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EU pushes India to pass insurance bill

Allowing more FDI in insurance sector has been one of foremost demands of EU under free trade talks

Nayanima Basu  |  New Delhi 

A delegation of European Parliamentarians of the International Trade Committee today pushed the Indian government to pass the pending Insurance Laws (Amendment) Bill 2008 that seeks to raise foreign direct investment (FDI) cap in the sector from 26% to 49%.

Allowing more FDI in the insurance sector has been one of the foremost demands of EU under the free trade talks that started in 2007 as it wants India to open up its banking and insurance sector.

But India, on the other hand, had been skeptic about this due to the ongoing financial recession there and the large-scale regulatory issues that plague EU's banking system.

“The insurance bill is a big concern for us. It is one of the pending issues for the EU negotiators. And this has not been agreed yet,” Pawel Zalewski, vice-chairman of the International Trade Committee under the European Parliament told reporters here today.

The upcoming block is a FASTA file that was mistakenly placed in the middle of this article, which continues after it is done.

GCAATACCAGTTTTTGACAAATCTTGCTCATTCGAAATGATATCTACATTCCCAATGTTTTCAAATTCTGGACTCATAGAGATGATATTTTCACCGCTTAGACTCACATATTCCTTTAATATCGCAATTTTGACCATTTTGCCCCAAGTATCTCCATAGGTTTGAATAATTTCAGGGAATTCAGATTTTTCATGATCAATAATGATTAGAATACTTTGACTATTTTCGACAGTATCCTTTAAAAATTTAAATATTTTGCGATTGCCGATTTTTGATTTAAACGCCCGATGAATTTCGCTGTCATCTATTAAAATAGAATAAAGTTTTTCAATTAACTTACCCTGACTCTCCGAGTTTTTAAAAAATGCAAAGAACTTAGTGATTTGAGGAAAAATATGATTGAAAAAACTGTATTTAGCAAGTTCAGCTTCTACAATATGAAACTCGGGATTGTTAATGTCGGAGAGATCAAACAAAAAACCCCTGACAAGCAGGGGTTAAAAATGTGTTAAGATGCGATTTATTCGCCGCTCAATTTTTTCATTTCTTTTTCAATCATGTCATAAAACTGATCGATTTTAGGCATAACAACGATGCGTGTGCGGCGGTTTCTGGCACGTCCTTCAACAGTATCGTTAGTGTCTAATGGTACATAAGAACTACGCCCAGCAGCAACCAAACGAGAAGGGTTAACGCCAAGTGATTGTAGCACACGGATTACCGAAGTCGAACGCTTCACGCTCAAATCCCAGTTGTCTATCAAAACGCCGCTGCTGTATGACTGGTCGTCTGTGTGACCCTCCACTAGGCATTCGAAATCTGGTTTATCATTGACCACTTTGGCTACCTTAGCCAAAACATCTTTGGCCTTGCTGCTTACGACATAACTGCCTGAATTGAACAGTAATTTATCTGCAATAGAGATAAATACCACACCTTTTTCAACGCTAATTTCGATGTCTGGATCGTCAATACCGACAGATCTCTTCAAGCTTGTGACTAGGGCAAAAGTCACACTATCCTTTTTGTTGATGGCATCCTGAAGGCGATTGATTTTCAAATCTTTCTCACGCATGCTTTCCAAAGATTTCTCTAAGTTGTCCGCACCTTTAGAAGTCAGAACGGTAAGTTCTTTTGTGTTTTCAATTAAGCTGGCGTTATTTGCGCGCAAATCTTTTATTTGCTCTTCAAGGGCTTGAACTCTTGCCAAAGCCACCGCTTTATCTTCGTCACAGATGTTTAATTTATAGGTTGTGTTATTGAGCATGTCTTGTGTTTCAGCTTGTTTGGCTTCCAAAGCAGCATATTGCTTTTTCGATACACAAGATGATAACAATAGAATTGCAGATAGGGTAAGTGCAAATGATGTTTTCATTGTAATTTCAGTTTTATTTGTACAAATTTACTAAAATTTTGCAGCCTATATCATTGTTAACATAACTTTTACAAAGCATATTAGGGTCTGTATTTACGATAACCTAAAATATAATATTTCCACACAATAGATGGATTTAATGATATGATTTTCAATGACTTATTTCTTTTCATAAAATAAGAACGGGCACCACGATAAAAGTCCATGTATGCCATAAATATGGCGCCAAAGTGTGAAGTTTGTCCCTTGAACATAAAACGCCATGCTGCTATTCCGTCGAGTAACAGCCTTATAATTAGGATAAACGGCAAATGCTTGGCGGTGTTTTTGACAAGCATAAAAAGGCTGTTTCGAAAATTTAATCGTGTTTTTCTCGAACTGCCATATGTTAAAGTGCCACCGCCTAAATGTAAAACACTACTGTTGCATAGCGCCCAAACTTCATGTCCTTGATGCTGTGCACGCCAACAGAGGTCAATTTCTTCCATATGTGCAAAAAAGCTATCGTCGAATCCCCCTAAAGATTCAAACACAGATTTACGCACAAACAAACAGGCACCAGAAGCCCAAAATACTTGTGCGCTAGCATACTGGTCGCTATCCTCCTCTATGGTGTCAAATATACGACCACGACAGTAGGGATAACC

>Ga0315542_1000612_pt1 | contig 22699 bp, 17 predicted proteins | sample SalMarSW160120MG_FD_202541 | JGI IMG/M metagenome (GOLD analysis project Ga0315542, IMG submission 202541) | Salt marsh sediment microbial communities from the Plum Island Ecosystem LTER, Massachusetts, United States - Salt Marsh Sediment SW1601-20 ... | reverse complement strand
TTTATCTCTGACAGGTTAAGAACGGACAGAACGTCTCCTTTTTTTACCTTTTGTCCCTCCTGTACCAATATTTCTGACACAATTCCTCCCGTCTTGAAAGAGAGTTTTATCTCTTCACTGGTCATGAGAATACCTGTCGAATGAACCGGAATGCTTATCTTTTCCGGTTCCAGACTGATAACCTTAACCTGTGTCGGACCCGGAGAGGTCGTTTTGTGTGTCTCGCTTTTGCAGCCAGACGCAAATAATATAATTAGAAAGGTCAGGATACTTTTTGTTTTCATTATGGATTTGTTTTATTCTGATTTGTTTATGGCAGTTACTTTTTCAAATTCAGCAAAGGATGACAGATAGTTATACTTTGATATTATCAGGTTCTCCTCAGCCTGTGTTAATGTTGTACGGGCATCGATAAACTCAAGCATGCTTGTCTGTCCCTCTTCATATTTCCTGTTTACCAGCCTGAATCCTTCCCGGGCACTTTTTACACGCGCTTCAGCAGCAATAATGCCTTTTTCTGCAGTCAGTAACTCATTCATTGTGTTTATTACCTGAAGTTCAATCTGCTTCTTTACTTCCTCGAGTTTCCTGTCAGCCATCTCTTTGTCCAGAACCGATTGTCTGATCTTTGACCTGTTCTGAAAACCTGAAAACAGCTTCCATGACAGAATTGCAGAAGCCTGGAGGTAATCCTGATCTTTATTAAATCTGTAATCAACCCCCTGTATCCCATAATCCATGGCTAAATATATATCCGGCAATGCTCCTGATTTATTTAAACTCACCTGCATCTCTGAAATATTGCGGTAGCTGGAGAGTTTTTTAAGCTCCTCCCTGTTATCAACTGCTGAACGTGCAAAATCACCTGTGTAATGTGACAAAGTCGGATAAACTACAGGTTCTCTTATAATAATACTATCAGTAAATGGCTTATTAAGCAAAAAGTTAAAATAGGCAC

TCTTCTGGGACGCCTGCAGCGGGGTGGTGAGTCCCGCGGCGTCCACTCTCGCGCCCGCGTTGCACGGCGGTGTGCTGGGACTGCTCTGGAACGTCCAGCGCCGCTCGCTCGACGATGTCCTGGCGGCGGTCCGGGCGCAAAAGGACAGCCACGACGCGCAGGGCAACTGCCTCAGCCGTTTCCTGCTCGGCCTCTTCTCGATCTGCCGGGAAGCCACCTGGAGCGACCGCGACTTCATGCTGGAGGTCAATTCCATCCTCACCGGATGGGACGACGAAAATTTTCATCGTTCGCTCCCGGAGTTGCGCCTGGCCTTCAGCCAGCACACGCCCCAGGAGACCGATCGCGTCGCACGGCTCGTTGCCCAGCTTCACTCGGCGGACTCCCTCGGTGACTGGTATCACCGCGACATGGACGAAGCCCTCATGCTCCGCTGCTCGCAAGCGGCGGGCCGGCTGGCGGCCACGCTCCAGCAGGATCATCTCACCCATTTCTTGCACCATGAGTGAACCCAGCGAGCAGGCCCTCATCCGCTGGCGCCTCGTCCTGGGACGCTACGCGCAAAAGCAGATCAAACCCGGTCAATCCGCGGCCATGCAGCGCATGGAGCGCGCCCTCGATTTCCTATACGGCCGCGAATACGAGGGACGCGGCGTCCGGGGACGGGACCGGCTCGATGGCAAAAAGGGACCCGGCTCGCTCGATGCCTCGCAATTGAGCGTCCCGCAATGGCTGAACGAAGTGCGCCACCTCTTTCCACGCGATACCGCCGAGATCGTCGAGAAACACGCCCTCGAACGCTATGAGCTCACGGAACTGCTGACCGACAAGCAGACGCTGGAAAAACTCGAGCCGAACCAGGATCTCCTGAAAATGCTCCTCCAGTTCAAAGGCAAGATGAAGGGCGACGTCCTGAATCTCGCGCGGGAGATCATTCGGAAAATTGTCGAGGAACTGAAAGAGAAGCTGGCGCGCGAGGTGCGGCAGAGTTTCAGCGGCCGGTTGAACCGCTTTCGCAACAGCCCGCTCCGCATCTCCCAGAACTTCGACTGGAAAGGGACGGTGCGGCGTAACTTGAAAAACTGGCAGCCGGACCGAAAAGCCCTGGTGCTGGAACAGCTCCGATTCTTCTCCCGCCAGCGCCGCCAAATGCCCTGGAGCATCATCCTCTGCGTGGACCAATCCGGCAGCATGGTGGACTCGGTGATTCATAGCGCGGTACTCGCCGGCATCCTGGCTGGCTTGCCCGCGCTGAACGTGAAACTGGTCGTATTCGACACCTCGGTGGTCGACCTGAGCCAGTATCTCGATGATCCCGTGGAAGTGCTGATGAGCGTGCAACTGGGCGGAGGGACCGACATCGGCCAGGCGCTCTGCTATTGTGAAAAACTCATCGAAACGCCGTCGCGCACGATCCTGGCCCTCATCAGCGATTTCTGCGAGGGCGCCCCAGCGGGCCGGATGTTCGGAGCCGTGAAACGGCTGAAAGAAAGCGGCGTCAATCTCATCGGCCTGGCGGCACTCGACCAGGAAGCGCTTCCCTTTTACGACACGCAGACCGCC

Zalewski is leading a high-delegation here to discuss some of the concern areas that have acted as a hurdle for concluding the free trade agreement (FTA) between India and EU, the talks for which started in 2007.

This is also the main reason why the scheduled meeting between commerce and industry minister Anand Sharma and EU Trade Commissioner Karel de Gucht, which was supposed to take place in June to close the talks have not yet happened delaying the talks even further to conclude the deal.

The decision to allow 49% FDI in the insurance sector was approved by the Cabinet in October last year. However, this can be implemented only when Parliament gives the green signal.

“There is a lot of negative perception about FTAs here. When I met the Indian parliamentarians today they expressed a lot of concern on the FTA regarding jobs, agriculture and intellectual property rights (IPR) laws,” Zalewski added.

He said that the European Commission has not asked India to change its IPR laws as part of the trade deal. “EU will not accept India changing IPR laws. We understand the role of generics here.”

He also added that talks have got delayed further with both India and EU heading for elections now. He, however, hoped that the both sides evaluate the present state of negotiations and conclude the deal, which will cover more than 95 percent of tariff lines and encompass a market of over 1.7 billion people.

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First Published: Tue, October 29 2013. 19:47 IST